Love Doesn’t Conquer All in One Day
- Christa Banister Crosswalk.com Contributing Writer
- 2011 19 Aug
DVD Release Date: November 29, 2011
Theatrical Release Date: August 19, 2011
Rating: PG-13 (sexual content, partial nudity, language, some violence and substance abuse)
Run Time: 108 min.
Director: Lone Scherfig
Actors: Anne Hathaway, Jim Sturgess, Patricia Clarkson, Rafe Spall, Romola Garai, Tom Mison, Jodie Whittaker
As any writer worth his/her salt already knows, one of the biggest no-nos in successful storytelling is getting way, way too attached to your own sparkling prose. And sadly, this is precisely how things go very wrong in the big-screen adaptation of David Nicholls’ whirlwind romance, One Day.
Like this past spring’s Something Borrowed, another example of a popular novel that should’ve been a far better movie than it actually was, One Day also suffers from a similar disconnect, namely a lack of discernment about what works well on the page vs. what ultimately engages an audience on-screen.
And since it was Nicholls himself who penned the screenplay, he isn’t exactly shy about borrowing from himself. In fact, entire passages (dialogue included) are essentially lifted straight from the book, which wouldn’t be a problem if something—anything—actually happened. Unfortunately, One Day ends up feeling more like One Year when a slew of unnecessary (read: mundane) details fail to move the story forward.
If anything, Nicholls’ extensive insight into Dex (Jim Sturgess, Legend of the Guardians: The Owls of Ga’Hoole) and Emma (Anne Hathaway, Rio), two strangers who don’t exactly meet cute on the night of their college graduation, sleep together and ultimately decide they’re better as friends, would’ve given the story that rich, wonderfully complex character development that’s often missing in your standard-issue rom-com.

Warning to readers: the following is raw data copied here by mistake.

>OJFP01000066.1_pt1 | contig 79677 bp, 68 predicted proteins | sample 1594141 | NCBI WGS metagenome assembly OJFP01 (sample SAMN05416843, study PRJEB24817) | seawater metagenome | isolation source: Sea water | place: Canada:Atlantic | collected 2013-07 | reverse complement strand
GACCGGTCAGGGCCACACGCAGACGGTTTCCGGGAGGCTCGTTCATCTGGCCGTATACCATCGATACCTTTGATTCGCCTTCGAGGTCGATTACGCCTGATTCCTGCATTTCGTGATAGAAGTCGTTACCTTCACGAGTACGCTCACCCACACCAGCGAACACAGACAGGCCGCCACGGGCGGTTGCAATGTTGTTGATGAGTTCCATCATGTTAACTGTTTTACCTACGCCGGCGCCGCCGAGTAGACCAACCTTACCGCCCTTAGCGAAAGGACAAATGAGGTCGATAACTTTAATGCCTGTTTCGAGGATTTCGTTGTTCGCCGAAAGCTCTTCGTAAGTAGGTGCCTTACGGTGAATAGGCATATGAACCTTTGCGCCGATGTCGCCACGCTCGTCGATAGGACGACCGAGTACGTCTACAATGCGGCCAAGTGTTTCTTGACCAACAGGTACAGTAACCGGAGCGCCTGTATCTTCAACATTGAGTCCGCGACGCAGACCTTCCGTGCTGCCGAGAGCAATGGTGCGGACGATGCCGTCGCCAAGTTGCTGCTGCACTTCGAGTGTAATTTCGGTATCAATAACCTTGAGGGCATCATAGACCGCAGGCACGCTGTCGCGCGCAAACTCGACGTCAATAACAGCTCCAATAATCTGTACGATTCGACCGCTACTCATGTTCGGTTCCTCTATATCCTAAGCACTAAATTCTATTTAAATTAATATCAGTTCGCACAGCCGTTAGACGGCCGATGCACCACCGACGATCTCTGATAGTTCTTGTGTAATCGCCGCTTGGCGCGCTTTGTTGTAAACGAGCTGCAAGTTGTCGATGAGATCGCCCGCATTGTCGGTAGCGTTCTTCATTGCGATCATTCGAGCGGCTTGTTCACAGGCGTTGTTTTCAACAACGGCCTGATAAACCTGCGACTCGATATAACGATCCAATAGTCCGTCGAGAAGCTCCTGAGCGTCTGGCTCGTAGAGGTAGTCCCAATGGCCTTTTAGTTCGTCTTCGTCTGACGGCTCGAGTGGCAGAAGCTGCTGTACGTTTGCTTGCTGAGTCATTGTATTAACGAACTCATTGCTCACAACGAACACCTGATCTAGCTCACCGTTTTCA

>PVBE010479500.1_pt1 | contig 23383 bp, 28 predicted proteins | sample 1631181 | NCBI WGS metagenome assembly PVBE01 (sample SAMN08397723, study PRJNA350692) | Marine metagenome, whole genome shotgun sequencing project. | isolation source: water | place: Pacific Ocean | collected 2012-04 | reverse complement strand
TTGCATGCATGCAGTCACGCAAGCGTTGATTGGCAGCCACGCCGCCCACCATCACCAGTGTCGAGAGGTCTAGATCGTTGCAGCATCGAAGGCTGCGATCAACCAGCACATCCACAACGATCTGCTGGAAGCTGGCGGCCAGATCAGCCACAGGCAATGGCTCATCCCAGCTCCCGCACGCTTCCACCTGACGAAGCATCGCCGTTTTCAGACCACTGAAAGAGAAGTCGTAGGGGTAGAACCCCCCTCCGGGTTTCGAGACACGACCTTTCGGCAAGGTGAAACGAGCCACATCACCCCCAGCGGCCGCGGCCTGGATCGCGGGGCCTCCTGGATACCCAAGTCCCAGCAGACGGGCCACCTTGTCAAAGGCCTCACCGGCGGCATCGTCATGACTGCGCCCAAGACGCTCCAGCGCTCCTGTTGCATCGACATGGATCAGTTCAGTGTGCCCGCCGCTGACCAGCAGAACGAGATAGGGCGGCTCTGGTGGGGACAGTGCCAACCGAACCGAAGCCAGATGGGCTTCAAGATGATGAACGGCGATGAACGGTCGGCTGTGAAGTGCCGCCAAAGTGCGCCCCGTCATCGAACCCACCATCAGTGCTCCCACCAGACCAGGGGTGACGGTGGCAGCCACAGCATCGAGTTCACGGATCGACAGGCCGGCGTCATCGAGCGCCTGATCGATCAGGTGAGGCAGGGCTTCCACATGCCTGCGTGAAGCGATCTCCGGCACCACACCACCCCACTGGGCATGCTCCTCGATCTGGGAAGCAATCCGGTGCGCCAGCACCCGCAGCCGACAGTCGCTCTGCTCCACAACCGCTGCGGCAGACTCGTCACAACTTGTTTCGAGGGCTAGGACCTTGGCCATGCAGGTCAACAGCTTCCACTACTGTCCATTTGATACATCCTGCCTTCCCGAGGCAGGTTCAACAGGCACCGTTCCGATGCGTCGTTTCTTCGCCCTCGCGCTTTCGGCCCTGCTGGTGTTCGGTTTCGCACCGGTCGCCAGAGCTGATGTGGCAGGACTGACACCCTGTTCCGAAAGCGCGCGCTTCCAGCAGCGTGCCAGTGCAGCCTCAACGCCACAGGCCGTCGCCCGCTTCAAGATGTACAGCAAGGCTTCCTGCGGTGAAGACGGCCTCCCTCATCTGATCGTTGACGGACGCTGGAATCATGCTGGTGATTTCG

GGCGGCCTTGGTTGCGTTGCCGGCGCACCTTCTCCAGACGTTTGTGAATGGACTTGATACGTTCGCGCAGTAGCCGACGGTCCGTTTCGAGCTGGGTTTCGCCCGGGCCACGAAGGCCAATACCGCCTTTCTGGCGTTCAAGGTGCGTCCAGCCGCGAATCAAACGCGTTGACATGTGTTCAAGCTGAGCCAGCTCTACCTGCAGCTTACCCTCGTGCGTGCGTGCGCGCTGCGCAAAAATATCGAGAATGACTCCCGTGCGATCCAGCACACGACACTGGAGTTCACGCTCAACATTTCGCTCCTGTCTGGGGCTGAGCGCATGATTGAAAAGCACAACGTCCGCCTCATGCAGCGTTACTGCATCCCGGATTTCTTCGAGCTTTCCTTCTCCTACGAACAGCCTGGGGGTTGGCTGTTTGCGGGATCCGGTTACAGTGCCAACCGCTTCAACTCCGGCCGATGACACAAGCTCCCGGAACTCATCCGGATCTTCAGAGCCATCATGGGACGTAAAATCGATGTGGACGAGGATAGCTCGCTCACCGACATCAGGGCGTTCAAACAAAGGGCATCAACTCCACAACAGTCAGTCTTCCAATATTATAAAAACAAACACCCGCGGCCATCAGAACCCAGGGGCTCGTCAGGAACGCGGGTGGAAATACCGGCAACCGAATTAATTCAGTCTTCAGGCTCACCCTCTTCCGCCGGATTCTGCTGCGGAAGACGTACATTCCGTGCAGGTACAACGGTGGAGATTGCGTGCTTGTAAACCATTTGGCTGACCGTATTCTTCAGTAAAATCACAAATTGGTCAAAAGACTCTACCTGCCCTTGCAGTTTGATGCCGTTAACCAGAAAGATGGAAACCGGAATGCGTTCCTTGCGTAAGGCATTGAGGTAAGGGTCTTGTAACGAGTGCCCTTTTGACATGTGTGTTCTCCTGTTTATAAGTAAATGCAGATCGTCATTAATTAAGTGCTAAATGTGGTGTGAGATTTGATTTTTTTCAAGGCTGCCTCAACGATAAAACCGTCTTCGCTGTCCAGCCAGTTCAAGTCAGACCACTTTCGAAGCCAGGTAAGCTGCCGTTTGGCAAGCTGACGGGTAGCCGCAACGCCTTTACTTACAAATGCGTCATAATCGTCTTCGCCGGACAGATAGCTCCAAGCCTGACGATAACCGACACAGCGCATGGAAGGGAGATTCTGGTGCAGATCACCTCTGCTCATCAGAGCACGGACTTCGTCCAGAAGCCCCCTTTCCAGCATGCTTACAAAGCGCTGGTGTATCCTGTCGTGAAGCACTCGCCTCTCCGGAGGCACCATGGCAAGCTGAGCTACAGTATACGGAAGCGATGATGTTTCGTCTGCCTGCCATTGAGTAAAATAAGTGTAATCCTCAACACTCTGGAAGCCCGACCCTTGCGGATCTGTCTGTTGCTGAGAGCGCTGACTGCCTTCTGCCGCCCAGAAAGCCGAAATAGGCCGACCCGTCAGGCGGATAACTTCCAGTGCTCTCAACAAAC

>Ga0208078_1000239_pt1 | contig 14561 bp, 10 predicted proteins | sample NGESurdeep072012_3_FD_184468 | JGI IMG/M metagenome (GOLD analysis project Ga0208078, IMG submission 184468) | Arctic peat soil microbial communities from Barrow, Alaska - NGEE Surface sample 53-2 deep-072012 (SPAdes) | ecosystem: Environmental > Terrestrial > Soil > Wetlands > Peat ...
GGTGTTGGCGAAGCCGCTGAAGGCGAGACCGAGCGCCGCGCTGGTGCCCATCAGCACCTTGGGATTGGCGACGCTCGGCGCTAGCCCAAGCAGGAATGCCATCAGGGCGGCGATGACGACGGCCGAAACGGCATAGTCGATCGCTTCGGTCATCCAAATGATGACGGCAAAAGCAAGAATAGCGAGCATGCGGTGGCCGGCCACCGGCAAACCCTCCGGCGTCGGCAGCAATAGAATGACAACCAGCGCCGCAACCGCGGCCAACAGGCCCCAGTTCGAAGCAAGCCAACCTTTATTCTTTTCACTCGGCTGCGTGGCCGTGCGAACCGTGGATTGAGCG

But even as we check in on Dex and Emma every July 15, the anniversary of their fateful inaugural meeting, and see them date other people and struggle to make sense of their lives, we’re still not given any compelling reasons for wanting them together. There’s just never that one moment when it all clicks. In the book, their relationship was much easier to buy, but here? Not so much.
Worse yet, it’s hard rooting for Dex and Emma because they’re mere caricatures of actual living, breathing people. Dex is basically the textbook definition of a cad. Good looking and completely aware of it, he’s also a child of privilege. Not really sure what he wants to do with the rest of his life, save for traipsing around Europe, drinking and bedding beautiful women, he’s not really deserving of a good girl like Emma, but yet you know he’s going to probably “see the light” and end up with her anyway. While Emma keeps reminding us there’s good beneath Dex’s superficial exterior, we never really get a chance to experience it until the film’s last third.